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Theresa Payton: From IU to the White House to Crusader of the Year

Theresa Payton

Congratulations to Theresa Major Payton ’89 for being named Cybersecurity Crusader of the Year.

If you were to conduct a master class on how to position yourself as an expert within your industry, Theresa Major Payton ’89 would be your woman. In the male-dominated field of cybersecurity, she has had to fight for recognition of her accomplishments. However, when she feels underestimated by her peers, she remembers her father’s encouraging words: “Being underestimated is a secret weapon. You get to work in stealth mode, and they’ll never see you coming.”

Her father was right. Payton’s ascension to the top of her profession was something that even she could not have imagined as a student at Immaculata in the late 1980s. While pursuing a double major in economics and business, Payton completed a computer certification program that helped her recognize that technology is built for a process rather than for the people who use it. She has since determined that complex systems that rely on extensive training may make a non-techie person shy away from complicated security measures that companies spend big money to implement.

“I wanted to leverage my passion for the business world while also creating system designs that were simple and elegant to use,” says Payton. She would have an opportunity to test her assumptions on one of the biggest stages in the world: the White House.

As the first woman to serve as White House Chief Information Officer, Payton oversaw IT operations for President George W. Bush from 2006 to 2008, supporting the 3,000 staff members that served the Executive Office of the President. During her tenure, cyber security threats grew in volume and complexity so she and her team improved the data center operations and implemented an enhanced information assurance and secu­rity plan.

Payton’s invitation to apply for the prestigious CIO position at the White House was a direct result of her successful career implementing innovative technology solutions while mitigating cyber security risks and measures within the financial services industry, notably at Bank of America and Wells Fargo.

You may be wondering how someone from Immaculata, a small Catholic university in suburban Pennsylvania, became a leading technology expert. Payton explains that Immaculata reinforced everything she needed to become successful: practice your faith, ethical, follow through on promises and don’t let others speak for you or over you!

“Immaculata is the perfect place to grow academically and personally. It gave me a sound foundation for intellectual growth, the beginning of lifelong adult learning, a firmer grounding in my faith and a set of lifelong friends,” Payton comments.

Gaining a solid foundation in liberal arts and exposure to leadership roles at Immaculata, Payton thrived at the University of Virginia, where she earned a M.S. in management information systems. Payton continued her education, receiving a graduate certificate in banking from The Graduate Banking School of the South at Louisiana State University.

With this core foundation and a desire to help people secure their private information and identity, Payton founded Fortalice Solutions, LLC, in North Carolina. As president and CEO, she has led the company to become a leading national security company, employing 30, including a small team in Europe. For Payton, no matter how large or complex a problem seems, at the crux of every solution is the end-user.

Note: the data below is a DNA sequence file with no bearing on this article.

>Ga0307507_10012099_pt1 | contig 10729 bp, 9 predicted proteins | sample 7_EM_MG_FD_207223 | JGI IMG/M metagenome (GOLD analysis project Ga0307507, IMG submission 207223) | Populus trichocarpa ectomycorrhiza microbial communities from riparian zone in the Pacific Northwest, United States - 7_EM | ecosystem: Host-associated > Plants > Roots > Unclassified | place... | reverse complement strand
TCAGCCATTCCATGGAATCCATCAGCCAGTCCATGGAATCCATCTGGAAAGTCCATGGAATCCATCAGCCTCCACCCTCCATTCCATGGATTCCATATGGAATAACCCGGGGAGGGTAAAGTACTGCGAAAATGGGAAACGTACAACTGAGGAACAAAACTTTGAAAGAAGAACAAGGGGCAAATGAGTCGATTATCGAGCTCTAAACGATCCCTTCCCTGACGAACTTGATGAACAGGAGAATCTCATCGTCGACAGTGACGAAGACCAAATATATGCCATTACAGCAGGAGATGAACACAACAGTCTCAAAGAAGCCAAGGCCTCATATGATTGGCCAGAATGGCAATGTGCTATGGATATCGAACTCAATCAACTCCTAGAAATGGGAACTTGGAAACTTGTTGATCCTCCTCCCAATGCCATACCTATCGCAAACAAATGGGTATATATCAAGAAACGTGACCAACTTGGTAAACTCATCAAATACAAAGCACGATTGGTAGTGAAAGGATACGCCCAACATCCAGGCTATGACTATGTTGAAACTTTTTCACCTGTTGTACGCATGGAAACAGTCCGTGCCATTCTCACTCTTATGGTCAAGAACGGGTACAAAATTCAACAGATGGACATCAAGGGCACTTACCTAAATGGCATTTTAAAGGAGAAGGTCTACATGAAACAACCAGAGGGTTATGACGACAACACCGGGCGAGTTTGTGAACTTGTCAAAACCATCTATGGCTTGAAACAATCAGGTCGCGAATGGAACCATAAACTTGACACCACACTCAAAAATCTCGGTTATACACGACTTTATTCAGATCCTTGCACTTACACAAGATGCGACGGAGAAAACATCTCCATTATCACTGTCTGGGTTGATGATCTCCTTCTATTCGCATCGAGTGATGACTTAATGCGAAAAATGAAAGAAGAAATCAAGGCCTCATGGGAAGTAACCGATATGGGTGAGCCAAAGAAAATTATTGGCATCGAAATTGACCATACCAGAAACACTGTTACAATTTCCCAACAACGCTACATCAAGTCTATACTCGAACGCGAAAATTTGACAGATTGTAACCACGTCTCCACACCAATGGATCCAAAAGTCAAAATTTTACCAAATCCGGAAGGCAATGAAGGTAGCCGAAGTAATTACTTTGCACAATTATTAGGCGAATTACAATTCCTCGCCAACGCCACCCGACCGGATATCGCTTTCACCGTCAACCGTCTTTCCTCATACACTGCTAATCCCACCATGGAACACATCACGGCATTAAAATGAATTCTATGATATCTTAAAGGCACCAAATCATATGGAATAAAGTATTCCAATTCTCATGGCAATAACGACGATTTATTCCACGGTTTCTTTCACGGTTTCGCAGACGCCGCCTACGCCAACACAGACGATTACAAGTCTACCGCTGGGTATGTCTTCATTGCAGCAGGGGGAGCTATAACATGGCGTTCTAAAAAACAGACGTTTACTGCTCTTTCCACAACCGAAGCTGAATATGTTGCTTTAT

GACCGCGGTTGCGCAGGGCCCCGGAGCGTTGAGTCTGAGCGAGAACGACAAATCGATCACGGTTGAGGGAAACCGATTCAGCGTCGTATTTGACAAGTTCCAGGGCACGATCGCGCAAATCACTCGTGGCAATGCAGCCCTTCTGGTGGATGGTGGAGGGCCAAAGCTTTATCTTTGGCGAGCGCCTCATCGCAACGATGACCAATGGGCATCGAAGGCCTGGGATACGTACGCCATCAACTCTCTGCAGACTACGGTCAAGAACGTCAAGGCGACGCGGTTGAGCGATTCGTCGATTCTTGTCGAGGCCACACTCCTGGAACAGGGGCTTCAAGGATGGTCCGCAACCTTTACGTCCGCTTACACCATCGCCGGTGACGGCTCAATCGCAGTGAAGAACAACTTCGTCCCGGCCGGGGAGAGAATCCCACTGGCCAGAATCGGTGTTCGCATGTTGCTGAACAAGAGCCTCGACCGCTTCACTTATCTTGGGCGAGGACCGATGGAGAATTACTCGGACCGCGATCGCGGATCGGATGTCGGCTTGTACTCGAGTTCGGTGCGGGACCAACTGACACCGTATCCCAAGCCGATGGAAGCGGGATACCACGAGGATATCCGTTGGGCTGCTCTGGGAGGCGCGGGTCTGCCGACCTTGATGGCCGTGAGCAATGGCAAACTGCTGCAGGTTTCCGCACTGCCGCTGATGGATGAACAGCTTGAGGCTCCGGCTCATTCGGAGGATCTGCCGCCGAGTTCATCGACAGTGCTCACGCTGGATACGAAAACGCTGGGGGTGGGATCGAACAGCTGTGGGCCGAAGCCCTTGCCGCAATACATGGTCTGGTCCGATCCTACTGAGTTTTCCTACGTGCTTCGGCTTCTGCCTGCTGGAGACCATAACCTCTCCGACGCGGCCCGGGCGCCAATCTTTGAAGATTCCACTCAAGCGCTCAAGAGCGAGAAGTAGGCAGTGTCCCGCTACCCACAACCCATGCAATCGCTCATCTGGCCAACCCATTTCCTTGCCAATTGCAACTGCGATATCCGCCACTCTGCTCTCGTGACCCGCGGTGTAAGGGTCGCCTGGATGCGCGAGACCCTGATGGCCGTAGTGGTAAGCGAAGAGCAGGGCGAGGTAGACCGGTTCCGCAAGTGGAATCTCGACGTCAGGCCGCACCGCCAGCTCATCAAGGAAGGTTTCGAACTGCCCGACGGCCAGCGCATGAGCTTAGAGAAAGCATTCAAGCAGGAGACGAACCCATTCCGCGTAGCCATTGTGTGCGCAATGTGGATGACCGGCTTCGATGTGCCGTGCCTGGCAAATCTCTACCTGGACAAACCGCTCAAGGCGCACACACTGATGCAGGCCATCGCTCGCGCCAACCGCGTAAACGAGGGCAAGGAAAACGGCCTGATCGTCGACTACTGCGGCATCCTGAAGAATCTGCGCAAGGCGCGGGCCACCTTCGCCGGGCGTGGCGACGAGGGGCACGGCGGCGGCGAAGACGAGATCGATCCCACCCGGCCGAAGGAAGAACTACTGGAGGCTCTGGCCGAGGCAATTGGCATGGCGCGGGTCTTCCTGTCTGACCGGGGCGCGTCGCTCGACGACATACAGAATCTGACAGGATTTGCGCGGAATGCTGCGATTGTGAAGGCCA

“Our focus is on human-centered design,” she explains. “For every solution we work on, we first ask, ‘What does the human need in this scenario?’ before we move to a technical design.”

With this in mind, Payton recently gained approval for a new patent for a system that anonymously detects and blocks threats within a telecommunications network. Her goal for the new system is to provide people intelligence in real time that blocks threats, but is very easy for users to share. Throughout Payton’s career, she witnesses that information sharing typically only happens if there is trust. With her patent, she will be able to document how to design a system that can be fed information and intelligence from any source, and not put the onus on the person or organization sharing the information to anonymize their inputted data.

As you can see, Payton is passionate about her career. She regularly conducts media interviews for TV, radio and print regarding cybersecurity issues. In addition, she is the co-author of two books on how to protect privacy online. Her third book, Manipulated: Inside the Cyberwar to Hijack Elections and Distort the Truth, recently hit the #1 Hottest New Book listing on Amazon’s elections and politics category.

No matter how much notoriety Payton earns, she will always empathize with people and companies who are victims of hackers. “When you stop a hacker from stealing someone’s identity, you’ve made a difference in someone’s life or business,” she says. “At the end of the day, victims of hackers are people.”

Recently, Payton has noticed an increase in female cybersecurity professionals. At Fortalice, the ratio of men to women employees is nearly equal. Although Payton is an advocate for women in STEM fields, she acknowledges that the technology industries, especially cybersecurity, need to do a better job of attracting women to the profession.

There is no doubt that Payton had plenty of female role models as a student at Immaculata University. She is now dedicated to supporting others who wish to pursue cybersecurity as a career, including her son who is a freshman at Immaculata – majoring in cybersecurity!

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